The Fall of Harvey Weinstein


#4084

Maybe because he’s a great actor? I mean he’s really good at pretending to be lots of things for some reason.

Neeson’s thing seems morally different to me. First, he volunteered it, rather than being caught at it. Since he could effectively never have been caught (it was entirely in his head), why would he volunteer it if not to make a confession and expression of remorse about it? He clearly feels / felt guilt about how he was and felt some compulsion to come clean about it. I’m pretty sure we’re supposed to have some reaction beyond revulsion at the original impulse.

Second, he isn’t denying or minimizing or otherwise trying to mitigate it. He’s owned it, for good or ill.


#4085

Yes, a great actor who is most often (as of late) cast in this role of Vengeance incarnate. Seems like he can tap into something essential to his being. Like actors do!


#4086

As the great Olivier once said to Dustin Hoffman: Why don’t you just try acting?


#4087

That’s my take on it, not that it counts for much.


#4088

I don’t even try to understand or ascribe motivation for things like this anymore. He may be haunted by it. He may also realize that it is a story that makes him look deep and like a “changed man” admitting his past flaws, which a lot of people love to see.

I don’t think it is possible to know.


#4089

On the other hand, Noah said he “understands” why Neeson would deny that he’s “racist,” but wanted to stress that what he said is “racist.”

“That is racism that you have,” Noah told Neeson. “The fact that you think you can just go out and kill a black man, that you’re going to kill any black man for what a black man might have done, is a form of racism. Because you’re going, the whole race should be condemned.”

Since a lot of people are “afraid to admit that they ever had a racist thought” out of fear of being labeled “racist forever” by society, Noah said he worries there is “no value in atoning.”


#4090

I think Noah raises a very good point, but is maybe slightly off. I don’t think it means there is no value in atoning. I think it means there is incredible risk to the individual in ever talking about the subject (other than basically saying “racisn is bad”) if they are white (or whichever race can be accused of racism under given circumstance).


#4091

That’s what Noah was saying. He’s saying if people wont ever forgive any racism ever, then there is no value in atoning for it. Not that he agrees with that stance. He says it because Neeson keeps saying he wasn’t racist, when he most obviously was. Noah postulates that Neeson says that because being racist at any point isn’t “allowed” or whatever.

Easier to just watch it. Noah’s position is pretty clear imo.


#4092

I think you’re right as to his meaning. I just took minor issue with the notion that there is no “value” in atoning. There is value. It may not be monetary. It may be private to the individual. But there is definitely value.

The risk is in ever making it public, or discussing racism with others.

But you’re right, and I see that is what Noah is really saying. I think it is a good point.


#4093

I think his point was along the lines of: “If someone comes out and tries to atone and you tar them as racist forever, then no one will ever do it and would be stupid to do it. We don’t really want that, it’s better to have that discussion.”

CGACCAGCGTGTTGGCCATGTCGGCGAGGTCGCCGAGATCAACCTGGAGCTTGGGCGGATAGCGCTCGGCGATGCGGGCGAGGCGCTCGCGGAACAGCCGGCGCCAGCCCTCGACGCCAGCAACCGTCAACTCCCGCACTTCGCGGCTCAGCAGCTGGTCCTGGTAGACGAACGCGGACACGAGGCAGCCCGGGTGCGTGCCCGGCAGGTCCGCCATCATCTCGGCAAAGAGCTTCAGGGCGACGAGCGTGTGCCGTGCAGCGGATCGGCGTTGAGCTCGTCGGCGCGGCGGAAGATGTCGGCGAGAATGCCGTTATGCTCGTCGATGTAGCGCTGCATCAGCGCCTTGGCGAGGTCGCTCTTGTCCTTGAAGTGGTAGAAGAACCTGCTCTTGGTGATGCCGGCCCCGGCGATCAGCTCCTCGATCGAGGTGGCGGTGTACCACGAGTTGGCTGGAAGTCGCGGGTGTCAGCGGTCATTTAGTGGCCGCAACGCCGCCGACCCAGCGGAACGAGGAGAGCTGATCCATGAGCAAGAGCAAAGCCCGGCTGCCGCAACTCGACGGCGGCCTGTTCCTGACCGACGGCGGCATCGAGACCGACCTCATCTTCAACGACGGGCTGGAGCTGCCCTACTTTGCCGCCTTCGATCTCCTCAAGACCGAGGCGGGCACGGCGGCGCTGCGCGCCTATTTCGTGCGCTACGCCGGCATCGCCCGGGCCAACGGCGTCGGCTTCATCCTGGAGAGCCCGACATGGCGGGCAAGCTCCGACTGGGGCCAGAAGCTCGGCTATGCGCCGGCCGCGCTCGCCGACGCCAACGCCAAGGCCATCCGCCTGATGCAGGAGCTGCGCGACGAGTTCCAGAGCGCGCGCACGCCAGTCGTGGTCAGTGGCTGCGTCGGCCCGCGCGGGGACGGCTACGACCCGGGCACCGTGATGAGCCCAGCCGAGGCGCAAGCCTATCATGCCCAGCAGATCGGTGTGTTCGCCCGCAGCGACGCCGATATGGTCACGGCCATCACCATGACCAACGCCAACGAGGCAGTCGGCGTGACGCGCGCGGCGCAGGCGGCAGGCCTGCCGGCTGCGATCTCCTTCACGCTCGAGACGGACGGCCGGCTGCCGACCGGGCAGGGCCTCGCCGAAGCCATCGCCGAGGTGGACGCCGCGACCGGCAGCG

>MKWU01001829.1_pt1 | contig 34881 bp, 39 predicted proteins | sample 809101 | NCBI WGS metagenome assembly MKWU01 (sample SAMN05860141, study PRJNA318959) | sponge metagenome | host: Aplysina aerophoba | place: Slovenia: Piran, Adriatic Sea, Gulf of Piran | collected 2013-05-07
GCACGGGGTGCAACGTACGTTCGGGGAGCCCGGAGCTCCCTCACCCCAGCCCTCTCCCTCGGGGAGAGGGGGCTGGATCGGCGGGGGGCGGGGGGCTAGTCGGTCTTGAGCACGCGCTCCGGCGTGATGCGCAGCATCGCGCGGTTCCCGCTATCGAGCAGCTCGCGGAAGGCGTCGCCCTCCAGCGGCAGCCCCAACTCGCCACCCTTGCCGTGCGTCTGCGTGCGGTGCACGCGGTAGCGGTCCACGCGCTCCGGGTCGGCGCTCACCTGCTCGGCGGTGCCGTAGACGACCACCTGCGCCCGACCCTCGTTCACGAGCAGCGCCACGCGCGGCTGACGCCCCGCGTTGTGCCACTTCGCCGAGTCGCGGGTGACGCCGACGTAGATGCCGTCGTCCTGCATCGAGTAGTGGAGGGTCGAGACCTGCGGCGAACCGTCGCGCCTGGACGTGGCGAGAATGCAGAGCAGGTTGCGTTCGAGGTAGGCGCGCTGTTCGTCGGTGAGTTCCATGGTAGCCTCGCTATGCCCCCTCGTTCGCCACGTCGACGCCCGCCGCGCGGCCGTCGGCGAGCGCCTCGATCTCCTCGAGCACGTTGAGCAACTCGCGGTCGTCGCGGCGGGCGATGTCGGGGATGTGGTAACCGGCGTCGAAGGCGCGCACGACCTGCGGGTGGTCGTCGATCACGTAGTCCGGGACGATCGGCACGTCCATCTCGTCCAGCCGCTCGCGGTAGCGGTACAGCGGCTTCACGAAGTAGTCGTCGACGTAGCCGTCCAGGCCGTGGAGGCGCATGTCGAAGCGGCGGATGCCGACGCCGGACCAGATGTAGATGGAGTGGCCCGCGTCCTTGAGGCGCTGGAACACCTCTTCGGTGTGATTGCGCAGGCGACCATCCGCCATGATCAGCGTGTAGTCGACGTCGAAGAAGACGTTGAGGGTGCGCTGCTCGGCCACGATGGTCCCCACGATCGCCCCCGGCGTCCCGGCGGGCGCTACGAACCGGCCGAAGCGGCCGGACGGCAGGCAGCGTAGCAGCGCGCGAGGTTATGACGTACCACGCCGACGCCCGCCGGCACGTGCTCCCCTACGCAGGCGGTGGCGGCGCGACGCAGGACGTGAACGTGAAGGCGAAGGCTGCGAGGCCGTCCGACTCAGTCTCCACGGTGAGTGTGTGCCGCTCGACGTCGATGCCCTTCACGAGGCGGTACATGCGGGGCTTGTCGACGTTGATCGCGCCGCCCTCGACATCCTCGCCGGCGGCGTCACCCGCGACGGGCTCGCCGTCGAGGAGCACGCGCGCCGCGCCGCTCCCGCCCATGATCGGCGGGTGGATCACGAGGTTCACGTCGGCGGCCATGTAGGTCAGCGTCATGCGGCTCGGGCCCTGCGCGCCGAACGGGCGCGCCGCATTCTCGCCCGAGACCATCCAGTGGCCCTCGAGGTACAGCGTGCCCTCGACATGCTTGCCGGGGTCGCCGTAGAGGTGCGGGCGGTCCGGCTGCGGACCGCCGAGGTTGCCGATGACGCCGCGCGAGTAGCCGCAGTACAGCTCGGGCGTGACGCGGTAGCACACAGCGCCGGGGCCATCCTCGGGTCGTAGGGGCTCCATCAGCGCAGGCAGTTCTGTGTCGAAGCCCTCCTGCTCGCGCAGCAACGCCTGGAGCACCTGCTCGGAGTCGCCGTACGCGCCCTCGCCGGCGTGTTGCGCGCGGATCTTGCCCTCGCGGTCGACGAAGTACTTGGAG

#4094

True, but you also admit it was racist. Neeson is having a hard time actually admitting it. I would still not encourage the backlash against him, but it’s pretty difficult to atone for something when you can’t admit what it was in the first place. Trevor is at least very clear on what that was. Also people are so caught up in thinking that the only thing worse than being racist is being labeled racist that they miss the point entirely, no the worst thing is not being racist or being labeled racist, it’s being the target of racism. That’s worst thing in this.


#4095

I think the value in atonement has nothing to do with how other people react to it. Atonement is not about getting other peoples’ forgiveness; it’s about coming to grips with your own sins. You should acknowledge your failings even if no one will ever forgive you for them.


#4096

It’s pretty challenging to get atonement if you can’t admit, even to yourself, what you have done. The only reason we know he is struggling with that is he voiced it in public.


#4097

Yes, I agree. It’s not clear to me that Neesom can’t admit to himself in full what he has done. It is clear he’s struggling to admit it to everyone else.


#4098

He’s convinced he would have reacted the same way if it was a white guy, except then he lists off nationality and religious groups like it’s the same thing. I am taking him at his word. He doesn’t believe that trying to hunt down random black men for a week was a racist thing to say or do. See how often he uses the word racist.


#4099

Well, in his part of the world there was a time not to long ago when religion probably would have been the same thing. The Catholics and Protestants killed each other there for no other reason than religion.


#4100

The point is, he wasn’t about to kill someone just because their skin was white. He seemed to want to narrow it down more than that by mentioning not just religion but nationalities.


#4101

No, but had he been told it was a catholic/protestant he would have reacted the same. I know someone has brought that up before and in Northern Ireland that would be true. I imagine there are people in Israel/Palestine who feel the same way. Hate is a terrible thing.


#4102

I completely agree. Like I said before, if it was not racist, he wouldn’t have been hunting down black men. He would have just been hunting down men.


#4103

A great point that bears repeating.